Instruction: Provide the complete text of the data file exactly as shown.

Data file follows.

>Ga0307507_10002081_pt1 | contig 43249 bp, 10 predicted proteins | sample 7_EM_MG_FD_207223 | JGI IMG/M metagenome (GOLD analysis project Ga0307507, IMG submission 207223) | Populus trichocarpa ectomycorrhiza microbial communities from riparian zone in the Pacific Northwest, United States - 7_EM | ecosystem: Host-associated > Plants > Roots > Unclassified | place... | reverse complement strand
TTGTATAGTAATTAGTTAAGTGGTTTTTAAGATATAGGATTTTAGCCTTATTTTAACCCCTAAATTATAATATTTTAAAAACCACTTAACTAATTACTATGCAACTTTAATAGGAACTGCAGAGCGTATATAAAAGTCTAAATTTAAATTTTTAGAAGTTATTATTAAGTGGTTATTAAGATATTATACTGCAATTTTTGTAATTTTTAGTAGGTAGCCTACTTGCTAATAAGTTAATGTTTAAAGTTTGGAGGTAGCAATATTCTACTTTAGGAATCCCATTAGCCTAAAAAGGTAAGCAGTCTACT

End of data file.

>Ga0307507_10002081_pt1 | contig 43249 bp, 10 predicted proteins | sample 7_EM_MG_FD_207223 | JGI IMG/M metagenome (GOLD analysis project Ga0307507, IMG submission 207223) | Populus trichocarpa ectomycorrhiza microbial communities from riparian zone in the Pacific Northwest, United States - 7_EM | ecosystem: Host-associated > Plants > Roots > Unclassified | place... | reverse complement strand
TTGTATAGTAATTAGTTAAGTGGTTTTTAAGATATAGGATTTTAGCCTTATTTTAACCCCTAAATTATAATATTTTAAAAACCACTTAACTAATTACTATGCAACTTTAATAGGAACTGCAGAGCGTATATAAAAGTCTAAATTTAAATTTTTAGAAGTTATTATTAAGTGGTTATTAAGATATTATACTGCAATTTTTGTAATTTTTAGTAGGTAGCCTACTTGCTAATAAGTTAATGTTTAAAGTTTGGAGGTAGCAATATTCTACTTTAGGAATCCCATTAGCCTAAAAAGGTAAGCAGTCTACT